- Sickle cell anemia which is an inherited blood disorder causes the aggregation of sickle-shaped red blood cells in the blood vessels, blocking blood flow.
- Previous treatments for sickle cell anemia like hematopoietic stem cell transplant, required a patients bone marrow to be replaced with outside donors.
- In gene therapy, the patients bone marrow was removed and genetically altered to compensate for the defect in the DNA responsible for sickle cell disease.
A teenager with sickle cell disease achieved complete remission, and shows no sign of the disease, after an experimental gene therapy.
The procedure was carried out at Necker Children's Hospital in Paris.
The teenager who started the treatment at 13 years of age, does not need medication after 15 months of gene therapy.
"Since therapy was applied, he hasn't had any pain, any complications. He is free of any transfusions. He plays sports and goes to school," said Dr. Philippe Leboulch, an author of the new research and a professor of medicine at the University of Paris. "So we are quite pleased with the results."
Doctors at Necker Children's Hospital removed the teenager's bone marrow and genetically altered it using a virus to compensate for the defect in his DNA responsible for sickle cell disease.
Dr. Marina Cavazzana, senior author of the study and head of the biotherapy department at Necker, said, "all the biological tests we perform lead us to think he is cured." Yet, she added, the answer to the question of whether he is truly cured "can be provided only by the longer follow-up."
Sickle Cell Anemia
Sickle cell disease is a severe hereditary form of anemia in which people have abnormal hemoglobin due to genetic mutation in their red blood cells.
The abnormal hemoglobin distorts the shape of the cells to form a crescent or sickle shape, making it difficult to maneuver throughout the body. Sickle-shaped cells are less flexible, and may get stuck to vessel walls causing blood to clog in the tiny vessels and depriving blood and oxygen to vital organs of the body.
More than 275,000 infants are born with sickle cell disease annually, worldwide.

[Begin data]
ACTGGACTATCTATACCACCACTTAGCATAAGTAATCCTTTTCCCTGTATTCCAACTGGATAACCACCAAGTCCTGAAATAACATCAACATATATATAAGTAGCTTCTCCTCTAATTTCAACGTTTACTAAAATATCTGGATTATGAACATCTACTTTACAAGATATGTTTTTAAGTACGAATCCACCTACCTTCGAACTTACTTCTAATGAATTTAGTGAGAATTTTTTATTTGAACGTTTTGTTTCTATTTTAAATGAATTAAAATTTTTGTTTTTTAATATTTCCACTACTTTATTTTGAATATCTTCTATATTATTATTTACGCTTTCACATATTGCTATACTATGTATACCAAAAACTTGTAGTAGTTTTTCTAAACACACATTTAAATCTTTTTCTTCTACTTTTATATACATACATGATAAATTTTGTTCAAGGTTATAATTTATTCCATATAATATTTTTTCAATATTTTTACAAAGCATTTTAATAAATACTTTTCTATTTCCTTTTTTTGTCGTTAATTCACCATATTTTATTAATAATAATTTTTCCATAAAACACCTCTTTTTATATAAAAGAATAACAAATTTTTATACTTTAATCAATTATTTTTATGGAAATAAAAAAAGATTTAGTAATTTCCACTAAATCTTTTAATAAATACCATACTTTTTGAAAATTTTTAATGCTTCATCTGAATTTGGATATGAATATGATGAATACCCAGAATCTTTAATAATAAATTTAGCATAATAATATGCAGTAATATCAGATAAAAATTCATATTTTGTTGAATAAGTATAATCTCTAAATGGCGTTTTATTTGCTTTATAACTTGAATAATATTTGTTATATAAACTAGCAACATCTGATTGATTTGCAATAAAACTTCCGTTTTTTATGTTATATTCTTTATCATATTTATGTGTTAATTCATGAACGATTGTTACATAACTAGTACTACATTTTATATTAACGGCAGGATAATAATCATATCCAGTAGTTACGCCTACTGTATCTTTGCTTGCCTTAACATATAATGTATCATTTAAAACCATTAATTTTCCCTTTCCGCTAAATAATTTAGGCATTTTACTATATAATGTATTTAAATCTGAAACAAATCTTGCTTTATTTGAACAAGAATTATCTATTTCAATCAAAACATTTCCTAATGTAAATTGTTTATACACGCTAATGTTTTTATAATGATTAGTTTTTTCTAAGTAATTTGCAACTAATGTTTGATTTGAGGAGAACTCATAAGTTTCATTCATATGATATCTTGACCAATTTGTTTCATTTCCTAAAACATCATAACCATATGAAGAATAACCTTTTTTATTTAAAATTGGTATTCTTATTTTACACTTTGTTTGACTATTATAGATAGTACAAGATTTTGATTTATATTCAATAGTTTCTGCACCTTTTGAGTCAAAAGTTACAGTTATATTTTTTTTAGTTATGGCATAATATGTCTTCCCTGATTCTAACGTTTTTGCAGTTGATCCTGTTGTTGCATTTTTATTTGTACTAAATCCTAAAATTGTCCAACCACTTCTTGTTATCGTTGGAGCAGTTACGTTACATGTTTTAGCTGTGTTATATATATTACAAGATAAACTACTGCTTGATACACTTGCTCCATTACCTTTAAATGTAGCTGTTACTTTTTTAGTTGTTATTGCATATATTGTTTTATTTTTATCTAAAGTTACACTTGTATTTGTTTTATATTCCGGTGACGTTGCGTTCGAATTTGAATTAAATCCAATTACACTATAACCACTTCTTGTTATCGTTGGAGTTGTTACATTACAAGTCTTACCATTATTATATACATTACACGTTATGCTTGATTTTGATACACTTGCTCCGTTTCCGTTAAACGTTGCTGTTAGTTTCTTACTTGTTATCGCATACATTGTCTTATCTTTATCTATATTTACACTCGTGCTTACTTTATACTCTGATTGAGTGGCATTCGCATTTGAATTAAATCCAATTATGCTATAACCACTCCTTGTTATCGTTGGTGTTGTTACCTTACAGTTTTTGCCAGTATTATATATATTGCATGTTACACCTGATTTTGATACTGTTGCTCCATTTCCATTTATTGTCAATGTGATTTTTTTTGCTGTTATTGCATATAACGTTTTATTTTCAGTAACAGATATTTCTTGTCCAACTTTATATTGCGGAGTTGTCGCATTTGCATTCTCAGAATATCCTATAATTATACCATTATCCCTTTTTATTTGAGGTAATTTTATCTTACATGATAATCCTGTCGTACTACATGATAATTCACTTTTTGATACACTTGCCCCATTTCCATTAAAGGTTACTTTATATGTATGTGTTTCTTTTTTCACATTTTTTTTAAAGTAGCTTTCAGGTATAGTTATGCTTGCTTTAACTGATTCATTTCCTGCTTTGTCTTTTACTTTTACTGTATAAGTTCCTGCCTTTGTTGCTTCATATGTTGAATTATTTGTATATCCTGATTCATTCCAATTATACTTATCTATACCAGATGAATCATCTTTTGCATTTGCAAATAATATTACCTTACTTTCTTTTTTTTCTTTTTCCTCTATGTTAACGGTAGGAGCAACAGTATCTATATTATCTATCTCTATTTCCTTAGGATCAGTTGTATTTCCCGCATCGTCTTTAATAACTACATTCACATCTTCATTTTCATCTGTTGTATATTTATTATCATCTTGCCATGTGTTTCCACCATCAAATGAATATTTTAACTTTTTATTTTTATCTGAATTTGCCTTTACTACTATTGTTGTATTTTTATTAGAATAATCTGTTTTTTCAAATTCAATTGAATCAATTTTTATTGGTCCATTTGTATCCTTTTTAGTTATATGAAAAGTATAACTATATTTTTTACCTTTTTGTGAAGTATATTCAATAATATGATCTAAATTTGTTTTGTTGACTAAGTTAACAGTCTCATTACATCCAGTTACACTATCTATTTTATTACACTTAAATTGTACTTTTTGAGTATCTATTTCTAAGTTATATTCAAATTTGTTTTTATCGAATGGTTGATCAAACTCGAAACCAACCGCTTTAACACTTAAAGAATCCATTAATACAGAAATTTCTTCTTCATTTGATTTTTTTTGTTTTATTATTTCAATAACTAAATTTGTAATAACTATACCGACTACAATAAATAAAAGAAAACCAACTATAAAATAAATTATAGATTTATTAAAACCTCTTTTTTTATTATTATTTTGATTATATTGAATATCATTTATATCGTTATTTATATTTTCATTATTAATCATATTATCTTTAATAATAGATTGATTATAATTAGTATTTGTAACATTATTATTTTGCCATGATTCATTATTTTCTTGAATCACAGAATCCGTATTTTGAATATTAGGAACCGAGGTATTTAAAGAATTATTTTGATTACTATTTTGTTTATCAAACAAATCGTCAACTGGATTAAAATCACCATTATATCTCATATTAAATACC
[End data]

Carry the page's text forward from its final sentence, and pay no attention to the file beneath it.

In the United States, approximately 100,000 people, currently have the condition. Most of them are of African ancestry. About one in every 365 black children in the US is born with sickle cell disease. The life expectancy for sickle cell is now about 40 to 60 years.
According to the US Centres for Disease Control and Prevention, sickle cell trait is common among people who live in areas where malaria is endemic.
Sickle cell disease increases risk of other serious infections or anemic, as the red blood cells cannot carry enough oxygen around the body. This can cause tiredness and shortness of breath.
Regular blood transfusions, every three to four weeks, are required in some cases.
In the new therapy, researchers tried to inhibit the process of aggregation of the distorted red blood cells.
The researchers harvested the stem cells from the patient's own bone marrow and altered the genetic instructions so that they would make normal hemoglobin.
Then, they treated the patient with chemotherapy for four days to eliminate his diseased stem cells.
Finally, they returned the treated stem cells via an IV into the bloodstream of the patient.
"At that point, the new cells that were modified outside the body started to make new blood cells, and we hope this will be stable for the life of the patient," Leboulch said.
Benefits of Gene Therapy
Gene therapy is easier on patients than procedures that require outside donors like hematopoietic stem cell transplant, which replaces a patient's bone marrow with that of a donor.
Though hematopoietic stem cell transplant has proven to be an effective cure for some patients, majority of sickle cell disease patients do not have a sibling who would be an appropriate match for bone marrow donation.
According to Dr. Alexis Thompson, president-elect of the American Society of Hematology, "Gene therapy holds promise because a patient serves as his own donor," and the "risks are much reduced" since there's no possibility of a mismatch.
"I think this is a really very exciting advancement," she said, adding that if the results seen in France can be duplicated, this would provide "for a new direction for patients who need a curative option."
The future plan is to proceed to clinical trials and if results are promising, make the treatment available to patients.
Researchers are using the same genetic therapy to treat a similar disease called thalassemia, another inherited blood disorder in which patients have less hemoglobin and fewer red blood cells than normal. Severe forms require regular blood transfusions.
"I understand that seven (sickle cell) patients have been treated already. Of course, the outcome is much shorter, and we don't have the results just yet, but it's coming along," Leboulch said. "To apply this to a baby or a very young child should be at least as effective or more," he said. "Doing it with older patients, who have had years of complications, could be more challenging."
"Now, we want to be cautious, of course, and we don't want to say that this is the cure for tomorrow or the next day for everybody," Leboulch said. "At the same time, what we've observed is really convincing, and we just hope that we can move this along to make it available to patients."
The findings are published in The New England Journal of Medicine.
- Marina Cavazzana et al. Gene Therapy in a Patient with Sickle Cell Disease. The New England Journal of Medicine.; (2017) DOI: 10.1056/NEJMoa1609677